Firehouse living: 55 basic rules for survival
Following these rules will help the new firefighter get along in firehouse living — and if you break them, here are six remedies
Updated July 7, 2015
After 20 years in the fire service I have had the pleasure of working and living with a wide variety of personalities. I've learned something from each and every individual that I've had the opportunity to work with — some through positive examples and some by way of negative examples.
In the process I’ve also learned a great deal about myself and about this unique group dynamic. This is the kind of thing one cannot learn in a class room or academy.
My time in school and even my four years of study psychology in no way prepared me for Firehouse living. In my opinion, all retired firefighters should be given an honorary Ph.D in psychology.
Every firehouse has its own unique dynamic and personality. Yet, as unique as they all are, there are some universal truths that hold true regardless of where you might end up working and living. Remember that unlike other professions, firefighters are subject to not only a unique and demanding work environment, they are also subject to unique living conditions, as working together and living together are one in the same for firefighters.
This creates the need for understanding human behavior and respecting those we work and live with.
What best prepares one for firehouse living is growing up in a large dysfunctional family. Only children and those who always got to choose their friends may have a harder time than those who grew up in a crowded house and had to share everything with siblings — they were forced to live and get along in very close quarters.
Below are a few basics that every firefighter should do their best to adhere to. Many are common sense but common sense is not all that common and certainly not always commonly practiced. Learning the rules of conduct is easy. The hard part is identifying when you are breaking these rules. Self awareness and understanding how you are perceived by others is the key.
- Know your job.
- Be able to perform your job.
- Get and stay fit.
- Enjoy your work and never forget that you have the greatest job in the world.
- Never take your job or paycheck for granted.
- Work hard when there’s work to be done.
- Relax when it’s time to relax (unless you’re on probation, then study).
- Give 100 percent, but don’t expect everyone else to.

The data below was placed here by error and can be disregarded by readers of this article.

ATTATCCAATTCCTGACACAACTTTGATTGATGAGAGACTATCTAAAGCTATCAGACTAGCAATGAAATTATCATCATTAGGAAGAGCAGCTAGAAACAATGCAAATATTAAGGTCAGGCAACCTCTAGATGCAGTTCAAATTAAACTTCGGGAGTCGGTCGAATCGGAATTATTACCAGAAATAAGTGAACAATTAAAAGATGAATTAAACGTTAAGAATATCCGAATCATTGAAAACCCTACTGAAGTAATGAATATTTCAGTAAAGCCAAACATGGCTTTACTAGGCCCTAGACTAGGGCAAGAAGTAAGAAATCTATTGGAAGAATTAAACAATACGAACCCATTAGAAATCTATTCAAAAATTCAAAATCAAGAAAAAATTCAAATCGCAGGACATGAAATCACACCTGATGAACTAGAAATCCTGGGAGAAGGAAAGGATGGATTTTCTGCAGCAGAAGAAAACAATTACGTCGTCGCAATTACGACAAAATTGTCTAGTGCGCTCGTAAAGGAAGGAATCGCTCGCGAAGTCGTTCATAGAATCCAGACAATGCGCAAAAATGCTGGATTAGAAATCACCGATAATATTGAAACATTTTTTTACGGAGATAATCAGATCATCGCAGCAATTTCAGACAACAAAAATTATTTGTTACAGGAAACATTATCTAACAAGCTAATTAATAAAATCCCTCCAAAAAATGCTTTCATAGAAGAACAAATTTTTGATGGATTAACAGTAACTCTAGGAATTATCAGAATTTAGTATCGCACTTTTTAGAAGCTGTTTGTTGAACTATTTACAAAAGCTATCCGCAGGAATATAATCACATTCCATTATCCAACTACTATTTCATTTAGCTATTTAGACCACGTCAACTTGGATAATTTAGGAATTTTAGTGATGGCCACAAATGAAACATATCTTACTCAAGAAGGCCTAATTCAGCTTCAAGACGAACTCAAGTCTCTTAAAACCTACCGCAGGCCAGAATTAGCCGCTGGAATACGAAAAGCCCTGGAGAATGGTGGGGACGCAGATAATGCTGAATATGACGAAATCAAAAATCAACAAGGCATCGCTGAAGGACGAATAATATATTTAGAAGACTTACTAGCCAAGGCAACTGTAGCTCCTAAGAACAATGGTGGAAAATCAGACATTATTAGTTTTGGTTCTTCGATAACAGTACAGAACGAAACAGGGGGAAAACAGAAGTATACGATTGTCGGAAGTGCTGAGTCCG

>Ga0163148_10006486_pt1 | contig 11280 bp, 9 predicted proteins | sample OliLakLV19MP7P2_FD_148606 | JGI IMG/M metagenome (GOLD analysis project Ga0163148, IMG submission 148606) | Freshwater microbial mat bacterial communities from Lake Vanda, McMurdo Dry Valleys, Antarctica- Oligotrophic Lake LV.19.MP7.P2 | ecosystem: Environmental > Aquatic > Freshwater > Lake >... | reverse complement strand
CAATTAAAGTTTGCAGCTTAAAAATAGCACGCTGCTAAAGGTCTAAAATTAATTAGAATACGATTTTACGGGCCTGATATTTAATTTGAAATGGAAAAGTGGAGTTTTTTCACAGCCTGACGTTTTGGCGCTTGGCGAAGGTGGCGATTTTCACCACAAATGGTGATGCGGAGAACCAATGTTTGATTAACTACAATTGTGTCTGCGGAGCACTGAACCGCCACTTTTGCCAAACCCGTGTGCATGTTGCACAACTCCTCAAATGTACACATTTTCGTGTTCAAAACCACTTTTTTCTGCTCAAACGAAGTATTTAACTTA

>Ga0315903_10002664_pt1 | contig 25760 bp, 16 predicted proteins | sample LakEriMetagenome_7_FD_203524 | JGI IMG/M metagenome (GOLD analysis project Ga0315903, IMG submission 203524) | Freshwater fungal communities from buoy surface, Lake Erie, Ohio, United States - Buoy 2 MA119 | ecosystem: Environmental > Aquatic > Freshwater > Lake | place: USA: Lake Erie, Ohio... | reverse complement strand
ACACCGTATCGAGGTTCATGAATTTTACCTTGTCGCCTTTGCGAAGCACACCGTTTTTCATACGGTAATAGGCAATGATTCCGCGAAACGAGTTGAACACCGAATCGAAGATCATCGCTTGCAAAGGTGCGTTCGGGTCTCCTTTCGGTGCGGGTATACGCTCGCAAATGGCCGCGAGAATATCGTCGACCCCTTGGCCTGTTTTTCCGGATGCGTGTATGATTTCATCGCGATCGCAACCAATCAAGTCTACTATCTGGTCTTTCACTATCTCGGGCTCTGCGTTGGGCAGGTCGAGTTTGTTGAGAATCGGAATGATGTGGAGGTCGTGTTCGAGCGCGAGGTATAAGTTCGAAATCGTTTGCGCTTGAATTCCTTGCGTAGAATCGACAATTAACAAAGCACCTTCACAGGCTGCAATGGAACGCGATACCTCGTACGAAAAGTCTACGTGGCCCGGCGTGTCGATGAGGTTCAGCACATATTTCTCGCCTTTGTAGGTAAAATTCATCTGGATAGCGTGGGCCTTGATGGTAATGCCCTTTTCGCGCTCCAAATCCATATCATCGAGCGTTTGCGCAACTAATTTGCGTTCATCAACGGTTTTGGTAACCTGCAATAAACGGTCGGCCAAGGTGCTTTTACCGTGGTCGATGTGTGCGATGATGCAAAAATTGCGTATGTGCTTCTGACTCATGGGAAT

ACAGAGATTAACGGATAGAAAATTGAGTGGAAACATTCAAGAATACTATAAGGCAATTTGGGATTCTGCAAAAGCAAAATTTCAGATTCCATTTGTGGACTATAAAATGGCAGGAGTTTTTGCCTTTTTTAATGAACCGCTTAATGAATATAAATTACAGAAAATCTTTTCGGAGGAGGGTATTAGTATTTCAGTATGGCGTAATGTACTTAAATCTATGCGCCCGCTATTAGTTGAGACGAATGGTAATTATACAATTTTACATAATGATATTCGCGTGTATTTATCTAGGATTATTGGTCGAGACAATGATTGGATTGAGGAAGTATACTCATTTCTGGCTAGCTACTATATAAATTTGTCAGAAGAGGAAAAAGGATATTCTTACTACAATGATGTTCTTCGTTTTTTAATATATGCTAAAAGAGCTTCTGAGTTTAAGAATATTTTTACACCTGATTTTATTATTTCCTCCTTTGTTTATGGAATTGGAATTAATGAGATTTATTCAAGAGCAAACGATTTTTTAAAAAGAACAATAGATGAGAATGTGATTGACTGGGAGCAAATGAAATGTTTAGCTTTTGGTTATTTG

- Always lead by example, no matter what your rank.
- Know your place and stay there at all times.
- Know your own boundaries and keep them consistent.
- Know your co-workers boundaries and respect them at all times.
- Exercise tolerance.
- Understand that no one is perfect, especially you.
- Accept your co-workers' differences; better yet, learn to value those differences.
- Understand that everyone brings something to the table and learn to value it, as small as that something may seem to you.
- Be a good roommate. (I could write 1001 points on what this means. Use common sense).
- Maintain a "what's mine is yours" attitude, knowing that not everyone will share that attitude.
- Treat everyone equally.
- Be flexible and adaptable.
- Be consistent and predictable.
- Don't alienate.
- Don't polarize or allow yourself to be effected by polarizing personalities.
- Don't burn bridges. Not because you may someday need to cross them to get where you want to go, but because it pollutes the air you breathe and the water you drink.
- Don't step on anyone in order to get to the top.
- Don't kiss anyone's ass in order to get to the top.
- Know that all walls have ears and very big mouths.
- Know your audience.
- Understand the difference between appropriate humorous banter and pranks, and harassment.
- Think before you speak.
- Be direct and straightforward.
- When in doubt, shut your trap. You are more likely to lose sleep, friends, someone’s respect or even your job because of something you said, rather than something you did not say.
- Treat everyone with respect whether they are in the room or not.
- Laugh at yourself daily.
- Be humble.
- Don’t be a deadbeat. Repay your debts quickly and completely.
- Don’t be a bully.
- Don’t be a "yes man" — have a spine and stand up for what’s right.
- Don’t be a "no man" — don’t unnecessarily rain on anyone’s parade.
- Don’t be a “yeah, but man" — don’t take the other side of every argument or discussion.
- Don’t manipulate situations or stir the pot.
- Take criticism, whether it is constructive or not.
- Give only constructive criticism, and only when it is appropriate and your place to do so.
- Be involved in department functions whenever you can.
- Be positive even when you’re not feeling it.
- Be aware of negativity disguised as positivity and avoid contributing to it.
- Be competitive, but always play fair and be a good sport.
- Care about what others think of you, but don't be obsessed with it.
- Realize that not everyone will like you and they won’t necessarily need a reason.
- Understand that you represent your department, your profession and yourself both on and off duty.
- Don’t abuse sick time or any part of the system.
- Create and maintain a professional working relationship with those you don't like.
- Grow thick skin.
- Know that not everyone will have thick skin and interact accordingly.
- Don't be yourself if being yourself breaks the above basic rules. Instead, re-invent yourself.
If you have broken any of these basic rules in the course of your career, understand that you can always do the following.
- Re-learn your job, improve your work ethic and find happiness in your work place.
- Make amends and rebuild bridges long before you ever need to cross them.
- Get over yourself.
- Find humility.
- Exercise tolerance and treat everyone with respect from this day forward.